Sunday, 25 March 2007


The thing that makes espresso coffee different to any other way of making coffee is the way the flavour of the beans is extracted. With espresso coffee the extraction is done at very high pressure and fairly quickly (hence the name 'espresso' Italian for fast). What this means in terms of flavour is that while the sweetness of the ground beans is extracted the bitterness is left out.

The early part of the extraction is the sweetest. This is why there is a drink called 'ristretto' (Italian for restricted), where the pour is stopped early in order to avoid any of the later flavours and just get the sweetest part of the extraction. This also has less caffeine as caffeine is extracted in greater proportion later in the pour.

To know if you are getting the pour right there is an accepted standard. You should extract about 25 to 30ml of coffee in about 25 to 30 seconds. Some people are very strict about this and go to extremes to get their pours to be exactly 28ml in 28 seconds. But this is not necessary, as there is another test which can help you get the right result. That test is to look at the 'crema,' which is the thick brown foam on top of your pour. If it of a rich, reddish brown, reasonably thick and able to hold a few grains of sugar on its surface you have a good result. If it is too dark your pour was too, long or water to hot or coffee ground too finely. If it is too light, your pour was too short, coffee ground to coarsely, or equipment or water too cold.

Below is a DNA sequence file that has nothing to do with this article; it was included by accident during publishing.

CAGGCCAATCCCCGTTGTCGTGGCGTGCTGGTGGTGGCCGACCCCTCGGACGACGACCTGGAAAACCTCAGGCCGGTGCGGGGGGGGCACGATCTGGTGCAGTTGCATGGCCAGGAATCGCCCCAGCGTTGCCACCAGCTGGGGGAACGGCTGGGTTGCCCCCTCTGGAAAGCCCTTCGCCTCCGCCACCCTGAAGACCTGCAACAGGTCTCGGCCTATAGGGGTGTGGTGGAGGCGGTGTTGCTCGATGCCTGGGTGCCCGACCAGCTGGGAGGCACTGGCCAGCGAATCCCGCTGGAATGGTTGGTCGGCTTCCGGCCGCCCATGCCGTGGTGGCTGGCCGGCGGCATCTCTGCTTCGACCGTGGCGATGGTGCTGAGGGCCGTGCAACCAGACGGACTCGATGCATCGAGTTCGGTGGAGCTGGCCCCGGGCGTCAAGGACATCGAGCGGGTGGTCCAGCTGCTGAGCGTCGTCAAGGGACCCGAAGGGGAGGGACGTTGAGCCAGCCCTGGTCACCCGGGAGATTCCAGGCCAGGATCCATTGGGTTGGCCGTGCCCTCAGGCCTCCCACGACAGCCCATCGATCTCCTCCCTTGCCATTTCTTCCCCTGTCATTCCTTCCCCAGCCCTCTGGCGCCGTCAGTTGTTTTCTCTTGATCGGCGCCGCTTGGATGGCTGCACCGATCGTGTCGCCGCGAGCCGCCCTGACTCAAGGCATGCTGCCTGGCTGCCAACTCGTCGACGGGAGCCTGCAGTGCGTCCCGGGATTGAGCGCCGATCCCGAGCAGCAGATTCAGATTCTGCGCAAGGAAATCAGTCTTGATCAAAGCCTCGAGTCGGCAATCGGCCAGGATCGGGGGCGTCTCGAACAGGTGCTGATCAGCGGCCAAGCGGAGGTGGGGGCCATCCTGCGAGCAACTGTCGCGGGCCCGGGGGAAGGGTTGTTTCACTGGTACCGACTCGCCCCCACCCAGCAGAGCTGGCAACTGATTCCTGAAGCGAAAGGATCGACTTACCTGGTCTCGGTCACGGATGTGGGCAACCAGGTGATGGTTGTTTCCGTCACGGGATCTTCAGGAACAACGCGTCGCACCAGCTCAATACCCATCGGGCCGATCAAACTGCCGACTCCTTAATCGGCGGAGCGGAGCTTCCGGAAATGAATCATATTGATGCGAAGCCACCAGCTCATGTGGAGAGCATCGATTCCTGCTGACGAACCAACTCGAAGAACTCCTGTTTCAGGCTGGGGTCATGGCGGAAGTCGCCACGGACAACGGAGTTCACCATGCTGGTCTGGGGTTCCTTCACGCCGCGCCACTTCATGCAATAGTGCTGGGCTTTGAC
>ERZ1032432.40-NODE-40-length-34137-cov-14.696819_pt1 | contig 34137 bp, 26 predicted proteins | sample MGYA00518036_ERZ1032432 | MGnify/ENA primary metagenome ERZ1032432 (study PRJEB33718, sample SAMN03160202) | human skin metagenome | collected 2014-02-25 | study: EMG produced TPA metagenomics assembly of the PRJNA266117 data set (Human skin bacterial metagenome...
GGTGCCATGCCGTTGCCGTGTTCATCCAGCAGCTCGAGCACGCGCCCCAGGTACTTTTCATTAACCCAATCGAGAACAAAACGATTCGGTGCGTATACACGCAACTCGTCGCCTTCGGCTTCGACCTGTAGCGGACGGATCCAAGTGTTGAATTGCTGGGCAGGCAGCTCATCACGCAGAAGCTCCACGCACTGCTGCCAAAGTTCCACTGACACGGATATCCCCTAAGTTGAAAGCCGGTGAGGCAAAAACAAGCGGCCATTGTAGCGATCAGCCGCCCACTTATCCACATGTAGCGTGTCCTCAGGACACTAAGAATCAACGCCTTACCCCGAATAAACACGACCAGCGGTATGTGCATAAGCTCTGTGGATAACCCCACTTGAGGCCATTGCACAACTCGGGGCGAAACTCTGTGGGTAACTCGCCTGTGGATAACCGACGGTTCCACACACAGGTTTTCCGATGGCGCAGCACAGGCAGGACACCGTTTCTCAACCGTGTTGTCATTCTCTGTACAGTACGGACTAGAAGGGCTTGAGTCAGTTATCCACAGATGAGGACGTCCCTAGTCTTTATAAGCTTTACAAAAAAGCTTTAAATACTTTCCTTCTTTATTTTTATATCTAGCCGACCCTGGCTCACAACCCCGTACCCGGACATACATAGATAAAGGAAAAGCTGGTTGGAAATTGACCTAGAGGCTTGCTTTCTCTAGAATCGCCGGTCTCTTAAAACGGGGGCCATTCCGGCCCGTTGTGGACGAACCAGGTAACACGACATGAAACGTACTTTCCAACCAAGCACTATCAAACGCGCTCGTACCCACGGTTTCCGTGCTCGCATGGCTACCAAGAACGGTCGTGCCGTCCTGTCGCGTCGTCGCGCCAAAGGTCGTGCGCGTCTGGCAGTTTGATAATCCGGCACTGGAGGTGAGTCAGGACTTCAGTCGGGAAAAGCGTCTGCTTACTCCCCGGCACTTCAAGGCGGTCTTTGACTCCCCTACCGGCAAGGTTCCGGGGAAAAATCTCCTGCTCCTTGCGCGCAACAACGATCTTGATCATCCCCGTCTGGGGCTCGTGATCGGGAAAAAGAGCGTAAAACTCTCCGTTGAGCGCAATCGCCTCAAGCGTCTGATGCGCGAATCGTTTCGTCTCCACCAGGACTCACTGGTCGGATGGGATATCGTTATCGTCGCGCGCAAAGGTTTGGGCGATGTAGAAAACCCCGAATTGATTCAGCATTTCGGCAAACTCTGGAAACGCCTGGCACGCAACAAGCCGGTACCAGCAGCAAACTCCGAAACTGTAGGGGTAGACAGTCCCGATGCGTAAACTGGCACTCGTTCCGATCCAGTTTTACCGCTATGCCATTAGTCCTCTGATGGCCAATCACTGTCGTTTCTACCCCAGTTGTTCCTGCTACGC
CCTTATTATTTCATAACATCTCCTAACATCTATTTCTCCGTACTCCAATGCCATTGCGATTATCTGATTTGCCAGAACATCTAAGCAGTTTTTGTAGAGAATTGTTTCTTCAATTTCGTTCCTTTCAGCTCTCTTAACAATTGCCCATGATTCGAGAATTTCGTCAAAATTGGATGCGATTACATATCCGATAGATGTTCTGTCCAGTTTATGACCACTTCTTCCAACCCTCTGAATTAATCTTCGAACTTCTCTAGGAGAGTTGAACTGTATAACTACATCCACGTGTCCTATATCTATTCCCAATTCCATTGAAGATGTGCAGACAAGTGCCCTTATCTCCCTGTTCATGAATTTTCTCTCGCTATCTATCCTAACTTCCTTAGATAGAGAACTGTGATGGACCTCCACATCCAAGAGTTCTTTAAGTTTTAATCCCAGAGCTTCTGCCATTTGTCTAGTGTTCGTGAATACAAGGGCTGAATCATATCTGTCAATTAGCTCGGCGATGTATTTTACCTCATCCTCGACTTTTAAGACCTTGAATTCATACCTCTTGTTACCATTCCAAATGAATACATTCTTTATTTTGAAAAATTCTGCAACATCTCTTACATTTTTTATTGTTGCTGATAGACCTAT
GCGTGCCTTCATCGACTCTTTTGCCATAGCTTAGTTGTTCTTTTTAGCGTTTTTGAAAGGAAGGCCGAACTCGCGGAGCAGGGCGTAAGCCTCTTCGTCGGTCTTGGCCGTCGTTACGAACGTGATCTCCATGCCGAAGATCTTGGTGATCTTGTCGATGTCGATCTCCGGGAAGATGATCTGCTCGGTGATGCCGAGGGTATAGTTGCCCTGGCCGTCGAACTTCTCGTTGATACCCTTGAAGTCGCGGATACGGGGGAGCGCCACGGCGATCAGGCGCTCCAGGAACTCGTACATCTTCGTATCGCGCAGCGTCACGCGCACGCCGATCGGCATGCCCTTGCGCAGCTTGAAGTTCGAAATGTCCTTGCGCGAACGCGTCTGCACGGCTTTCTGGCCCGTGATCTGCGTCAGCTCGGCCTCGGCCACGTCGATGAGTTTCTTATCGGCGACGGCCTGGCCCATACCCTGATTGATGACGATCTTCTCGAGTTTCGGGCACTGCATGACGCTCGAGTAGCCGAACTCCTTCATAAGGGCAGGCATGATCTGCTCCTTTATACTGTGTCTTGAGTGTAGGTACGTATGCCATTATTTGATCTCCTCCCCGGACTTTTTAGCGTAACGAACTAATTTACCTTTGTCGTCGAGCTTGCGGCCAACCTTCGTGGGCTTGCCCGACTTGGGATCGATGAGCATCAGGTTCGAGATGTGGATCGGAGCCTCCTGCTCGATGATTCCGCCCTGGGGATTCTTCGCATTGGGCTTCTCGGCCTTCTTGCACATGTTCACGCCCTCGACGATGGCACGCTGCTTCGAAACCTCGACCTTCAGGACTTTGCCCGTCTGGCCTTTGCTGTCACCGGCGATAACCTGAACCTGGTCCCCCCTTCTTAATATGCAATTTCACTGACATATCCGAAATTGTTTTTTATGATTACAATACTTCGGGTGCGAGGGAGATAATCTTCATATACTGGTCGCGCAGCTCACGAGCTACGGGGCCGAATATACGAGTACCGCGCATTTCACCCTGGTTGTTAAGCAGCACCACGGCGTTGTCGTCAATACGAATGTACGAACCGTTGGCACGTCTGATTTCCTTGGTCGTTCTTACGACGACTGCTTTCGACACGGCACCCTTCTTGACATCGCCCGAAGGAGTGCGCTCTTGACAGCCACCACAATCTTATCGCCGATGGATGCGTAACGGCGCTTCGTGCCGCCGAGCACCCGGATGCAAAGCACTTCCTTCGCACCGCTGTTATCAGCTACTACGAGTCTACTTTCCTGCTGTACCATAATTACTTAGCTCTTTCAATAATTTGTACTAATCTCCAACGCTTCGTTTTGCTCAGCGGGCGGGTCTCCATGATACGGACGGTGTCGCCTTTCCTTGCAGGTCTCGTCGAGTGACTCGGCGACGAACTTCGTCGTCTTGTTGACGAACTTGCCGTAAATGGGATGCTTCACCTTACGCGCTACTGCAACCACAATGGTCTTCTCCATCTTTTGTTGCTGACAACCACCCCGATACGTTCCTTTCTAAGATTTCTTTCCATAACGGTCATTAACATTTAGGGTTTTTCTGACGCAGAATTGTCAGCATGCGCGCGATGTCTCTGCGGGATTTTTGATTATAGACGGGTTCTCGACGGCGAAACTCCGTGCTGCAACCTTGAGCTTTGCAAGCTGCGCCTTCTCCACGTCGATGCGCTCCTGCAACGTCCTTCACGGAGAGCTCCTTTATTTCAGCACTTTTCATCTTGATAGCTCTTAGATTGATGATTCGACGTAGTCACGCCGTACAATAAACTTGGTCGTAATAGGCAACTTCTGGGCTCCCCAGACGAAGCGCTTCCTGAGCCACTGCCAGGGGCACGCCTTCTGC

It seems complex but after awhile it becomes second nature to watch as the pour is happening and you will know straight away if all is well.

No comments: